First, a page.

Author Tuesday returns! Today I’ve got a favorite human, writer and friend named Andi Cumbo-Floyd I can’t wait for you to meet. Andi is a writer’s writer who inspires me in the many different forms her writing takes; from non-fiction to fiction, writing to writers, general audiences and young adults alike, she is an inspiration to many. Read her heart behind her new book, Silence at the Locks, and leave a comment below to win a copy of the new release!
Tell us a bit about yourself, will you? I’m a writer, editor, historian, and farmer who lives at the edge of the Blue Ridge Mountains with my husband, young son, six goats, three cats, four dogs, and plus/minus 40 chickens. I write primarily about the history and legacy of slavery here in Virginia – be that in fiction or nonfiction – and I also write books for writers about writing. (How’s that for meta?!)
Let’s talk about your book: what, in a nutshell, is your book about anyway? Silence at the Lock tells the story of Mary Steele, a young white woman who can see ghosts. One day, she mysteriously appears at a historical site near her home and meets the ghost of Sarah, a young, black woman who was killed while trying to stop the lynching of her mother. As Mary begins to learn Sarah’s story, it becomes clear that the aftermath of these murders is still playing out in very powerful ways in their small town.
Do tell, what was the inspiration behind it? Well, this is the third book in this series with Mary Steele, and all of them are inspired by places in a town called Buena Vista, where my father-in-law and husband grew up. The plots and characters are all fictional, but the places are very real. Buena Vista is one of those mountain towns that is rich in story if not rich in cash. The people have long roots in those hollows and hillsides, and hearing my father-in-law and husband talk about the town – the nicknames people had there, glory day! – told me that I needed to write about this place.
This book’s spark came when I visited a historic canal lock beside the Maury River. The lock and canal system had been built in the 19thcentury as a way to transport goods over the Appalachian Mountains, and I grew up near another section of the system a bit further east. While my family was visiting the lock one day, I had this image of a black woman’s feet hanging from a tree near the lock stones . . . and Silence at the Lock came to me.How do you hope readers will be changed by your words, and also, how have you been changed by writing the book? First and foremost, I hope readers will come to understand – or deepen their understanding – of how lynching continues to be a very present experience in the lives of many people in our communities. I have friends whose grandparents were lynched, and we have stories of lynching happening today. . . so I hope this story helps people see that this isn’t some “ancient” history that we need to simply forget about.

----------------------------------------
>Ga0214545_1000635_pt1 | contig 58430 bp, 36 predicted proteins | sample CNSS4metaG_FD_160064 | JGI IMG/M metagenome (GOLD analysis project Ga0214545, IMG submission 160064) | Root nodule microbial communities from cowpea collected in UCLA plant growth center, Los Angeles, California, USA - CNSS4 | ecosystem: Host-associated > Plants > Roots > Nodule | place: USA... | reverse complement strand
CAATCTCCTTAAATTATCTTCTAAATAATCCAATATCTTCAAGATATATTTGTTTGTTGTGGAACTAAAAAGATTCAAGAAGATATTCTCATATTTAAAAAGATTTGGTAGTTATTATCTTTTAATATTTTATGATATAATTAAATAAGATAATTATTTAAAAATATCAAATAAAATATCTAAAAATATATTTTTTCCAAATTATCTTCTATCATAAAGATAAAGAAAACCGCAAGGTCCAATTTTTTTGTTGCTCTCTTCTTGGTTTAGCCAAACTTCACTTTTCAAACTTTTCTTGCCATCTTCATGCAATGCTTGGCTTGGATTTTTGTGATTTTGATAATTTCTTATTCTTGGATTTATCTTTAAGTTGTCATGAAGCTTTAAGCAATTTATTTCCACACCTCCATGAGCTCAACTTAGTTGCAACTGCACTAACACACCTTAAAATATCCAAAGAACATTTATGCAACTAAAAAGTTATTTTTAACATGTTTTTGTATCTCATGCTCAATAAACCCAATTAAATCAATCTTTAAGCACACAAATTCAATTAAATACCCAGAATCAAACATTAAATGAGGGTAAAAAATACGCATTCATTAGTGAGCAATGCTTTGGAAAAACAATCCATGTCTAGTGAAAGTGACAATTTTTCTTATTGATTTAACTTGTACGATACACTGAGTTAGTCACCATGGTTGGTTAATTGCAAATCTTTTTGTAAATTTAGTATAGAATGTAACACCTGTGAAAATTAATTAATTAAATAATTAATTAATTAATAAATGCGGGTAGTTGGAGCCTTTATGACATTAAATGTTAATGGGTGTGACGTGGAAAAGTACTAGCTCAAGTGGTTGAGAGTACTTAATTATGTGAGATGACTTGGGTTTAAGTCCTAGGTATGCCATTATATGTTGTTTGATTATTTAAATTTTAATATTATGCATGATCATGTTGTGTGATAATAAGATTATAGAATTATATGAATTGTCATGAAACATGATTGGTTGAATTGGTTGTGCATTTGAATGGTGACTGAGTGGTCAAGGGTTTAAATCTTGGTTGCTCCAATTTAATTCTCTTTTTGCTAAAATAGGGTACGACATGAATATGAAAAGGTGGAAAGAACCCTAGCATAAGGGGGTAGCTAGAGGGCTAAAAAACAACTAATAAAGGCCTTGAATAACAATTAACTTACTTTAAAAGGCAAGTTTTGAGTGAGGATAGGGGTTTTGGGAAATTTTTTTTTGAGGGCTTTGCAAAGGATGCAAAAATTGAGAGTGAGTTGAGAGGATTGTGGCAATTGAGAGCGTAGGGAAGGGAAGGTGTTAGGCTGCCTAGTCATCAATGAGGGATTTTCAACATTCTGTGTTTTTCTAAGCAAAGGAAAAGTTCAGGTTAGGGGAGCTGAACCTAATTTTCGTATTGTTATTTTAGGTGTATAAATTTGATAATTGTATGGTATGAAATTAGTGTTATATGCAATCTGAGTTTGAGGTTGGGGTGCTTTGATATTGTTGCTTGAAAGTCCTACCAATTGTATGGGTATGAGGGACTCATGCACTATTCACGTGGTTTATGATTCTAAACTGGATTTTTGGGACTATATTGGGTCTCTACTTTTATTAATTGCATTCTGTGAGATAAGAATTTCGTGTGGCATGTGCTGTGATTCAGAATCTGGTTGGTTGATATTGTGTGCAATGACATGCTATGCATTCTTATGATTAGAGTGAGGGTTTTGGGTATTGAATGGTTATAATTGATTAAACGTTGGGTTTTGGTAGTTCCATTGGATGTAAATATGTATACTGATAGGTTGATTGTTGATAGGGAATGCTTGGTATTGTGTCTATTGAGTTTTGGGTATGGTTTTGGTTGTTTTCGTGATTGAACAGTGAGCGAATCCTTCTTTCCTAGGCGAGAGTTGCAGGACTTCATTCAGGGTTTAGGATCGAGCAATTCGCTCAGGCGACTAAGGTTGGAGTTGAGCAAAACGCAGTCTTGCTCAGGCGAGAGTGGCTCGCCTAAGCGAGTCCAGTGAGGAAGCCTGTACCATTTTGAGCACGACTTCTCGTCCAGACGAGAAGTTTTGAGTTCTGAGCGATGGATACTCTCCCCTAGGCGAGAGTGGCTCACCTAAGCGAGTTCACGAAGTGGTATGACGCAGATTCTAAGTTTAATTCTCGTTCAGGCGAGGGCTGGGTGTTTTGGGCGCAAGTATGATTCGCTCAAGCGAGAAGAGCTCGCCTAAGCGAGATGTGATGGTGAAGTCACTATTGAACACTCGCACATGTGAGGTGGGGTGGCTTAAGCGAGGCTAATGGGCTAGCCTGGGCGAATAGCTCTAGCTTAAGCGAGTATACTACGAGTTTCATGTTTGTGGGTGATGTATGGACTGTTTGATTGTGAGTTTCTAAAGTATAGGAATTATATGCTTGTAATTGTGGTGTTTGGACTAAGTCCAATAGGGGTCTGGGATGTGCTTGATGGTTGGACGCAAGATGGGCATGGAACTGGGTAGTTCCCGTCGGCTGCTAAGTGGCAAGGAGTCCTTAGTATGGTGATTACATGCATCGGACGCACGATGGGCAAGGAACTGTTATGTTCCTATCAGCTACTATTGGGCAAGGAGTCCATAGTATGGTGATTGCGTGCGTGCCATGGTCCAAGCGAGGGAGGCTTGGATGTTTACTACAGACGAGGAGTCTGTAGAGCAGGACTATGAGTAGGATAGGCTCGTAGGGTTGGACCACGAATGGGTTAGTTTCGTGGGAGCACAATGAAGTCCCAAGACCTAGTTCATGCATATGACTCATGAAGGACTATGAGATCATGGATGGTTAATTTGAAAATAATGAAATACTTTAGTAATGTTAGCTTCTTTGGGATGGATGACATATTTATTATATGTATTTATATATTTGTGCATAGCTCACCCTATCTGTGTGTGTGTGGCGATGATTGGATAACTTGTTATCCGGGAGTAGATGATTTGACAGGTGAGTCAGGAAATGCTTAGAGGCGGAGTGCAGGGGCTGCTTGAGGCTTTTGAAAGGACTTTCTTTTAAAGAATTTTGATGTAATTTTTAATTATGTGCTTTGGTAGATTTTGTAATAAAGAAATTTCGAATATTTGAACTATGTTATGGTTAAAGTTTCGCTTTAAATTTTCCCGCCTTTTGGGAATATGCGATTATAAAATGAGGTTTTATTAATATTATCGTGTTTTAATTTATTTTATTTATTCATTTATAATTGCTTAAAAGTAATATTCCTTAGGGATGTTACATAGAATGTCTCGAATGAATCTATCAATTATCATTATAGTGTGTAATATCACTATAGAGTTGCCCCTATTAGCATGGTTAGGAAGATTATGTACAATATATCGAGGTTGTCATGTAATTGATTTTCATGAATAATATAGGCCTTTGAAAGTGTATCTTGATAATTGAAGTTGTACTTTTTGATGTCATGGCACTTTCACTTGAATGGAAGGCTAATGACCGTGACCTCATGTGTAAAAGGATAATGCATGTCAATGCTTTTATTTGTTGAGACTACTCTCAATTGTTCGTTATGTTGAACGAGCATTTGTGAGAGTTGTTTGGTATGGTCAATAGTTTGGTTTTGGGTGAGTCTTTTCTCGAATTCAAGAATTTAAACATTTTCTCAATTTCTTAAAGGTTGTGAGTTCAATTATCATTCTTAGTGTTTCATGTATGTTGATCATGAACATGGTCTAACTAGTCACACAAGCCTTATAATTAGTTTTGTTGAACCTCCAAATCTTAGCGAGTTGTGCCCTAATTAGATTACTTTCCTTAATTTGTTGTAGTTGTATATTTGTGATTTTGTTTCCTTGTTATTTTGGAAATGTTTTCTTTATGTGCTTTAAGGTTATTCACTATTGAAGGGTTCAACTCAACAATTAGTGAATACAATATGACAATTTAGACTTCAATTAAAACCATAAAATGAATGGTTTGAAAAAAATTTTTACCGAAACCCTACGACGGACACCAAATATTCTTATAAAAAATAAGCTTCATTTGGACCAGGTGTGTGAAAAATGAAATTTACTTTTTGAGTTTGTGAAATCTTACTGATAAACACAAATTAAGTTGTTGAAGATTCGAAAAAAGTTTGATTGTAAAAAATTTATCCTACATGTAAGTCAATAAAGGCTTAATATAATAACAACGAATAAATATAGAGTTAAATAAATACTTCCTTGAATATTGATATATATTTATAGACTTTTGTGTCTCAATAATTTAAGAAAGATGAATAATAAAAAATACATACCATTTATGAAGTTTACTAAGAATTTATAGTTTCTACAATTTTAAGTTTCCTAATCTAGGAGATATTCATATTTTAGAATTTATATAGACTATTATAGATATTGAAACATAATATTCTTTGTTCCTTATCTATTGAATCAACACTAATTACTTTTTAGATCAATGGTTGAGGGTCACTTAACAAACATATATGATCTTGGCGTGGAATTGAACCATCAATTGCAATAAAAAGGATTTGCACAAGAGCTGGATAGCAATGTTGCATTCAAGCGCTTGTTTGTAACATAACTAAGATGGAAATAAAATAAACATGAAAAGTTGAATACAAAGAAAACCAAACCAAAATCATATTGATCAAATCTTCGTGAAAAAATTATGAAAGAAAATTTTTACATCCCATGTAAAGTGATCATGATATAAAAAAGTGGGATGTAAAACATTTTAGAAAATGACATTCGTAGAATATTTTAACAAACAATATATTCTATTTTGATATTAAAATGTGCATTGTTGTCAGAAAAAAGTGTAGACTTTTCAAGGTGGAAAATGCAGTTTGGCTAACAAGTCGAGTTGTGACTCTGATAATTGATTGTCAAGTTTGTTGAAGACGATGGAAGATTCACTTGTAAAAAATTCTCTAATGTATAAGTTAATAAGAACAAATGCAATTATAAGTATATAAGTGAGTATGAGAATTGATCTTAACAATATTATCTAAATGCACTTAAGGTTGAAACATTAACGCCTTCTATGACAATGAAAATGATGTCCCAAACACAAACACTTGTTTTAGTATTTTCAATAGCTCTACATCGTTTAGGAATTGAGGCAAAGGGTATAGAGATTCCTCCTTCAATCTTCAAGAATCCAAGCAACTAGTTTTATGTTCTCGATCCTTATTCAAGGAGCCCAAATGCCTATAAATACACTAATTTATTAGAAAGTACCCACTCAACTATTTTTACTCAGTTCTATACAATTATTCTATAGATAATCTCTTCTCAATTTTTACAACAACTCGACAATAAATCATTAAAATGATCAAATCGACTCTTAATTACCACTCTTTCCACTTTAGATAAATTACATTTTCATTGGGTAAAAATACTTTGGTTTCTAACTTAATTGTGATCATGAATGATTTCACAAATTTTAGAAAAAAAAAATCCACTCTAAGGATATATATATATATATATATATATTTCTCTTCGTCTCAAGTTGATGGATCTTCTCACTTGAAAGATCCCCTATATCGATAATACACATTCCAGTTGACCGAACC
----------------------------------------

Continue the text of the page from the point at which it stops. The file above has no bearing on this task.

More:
Also, I hope my white readers will see hope in Mary – a young woman – and understand that they too can act to fight racism. And that they will not be alone in that fight, as hard as it can be.
This book made me realize how deeply I am committed to telling the stories of African American history – both in fiction and nonfiction – not as some good work I do but because these stories are so rich, so important, and so crucial to the lives of Americans. I hope I get to tell these amazing stories for my entire life.
We oftentimes talk about “coloring outside the lines” on this blog: so, how do you hope your book will help readers color outside the lines? Honestly, I hope people begin to see history – particularly the history of oppression – as ongoing and very real in the lived experience of people. I’d like for us to stop thinking of history as something walled-off, lined-out as “back then.” That’s my dream.
Well, my friends, there you go: if you want to win a copy of Andi’s new book, be sure to leave a comment below. Giveaway ends Friday, May 17th. Good luck!
*Post contains Amazon Affiliate links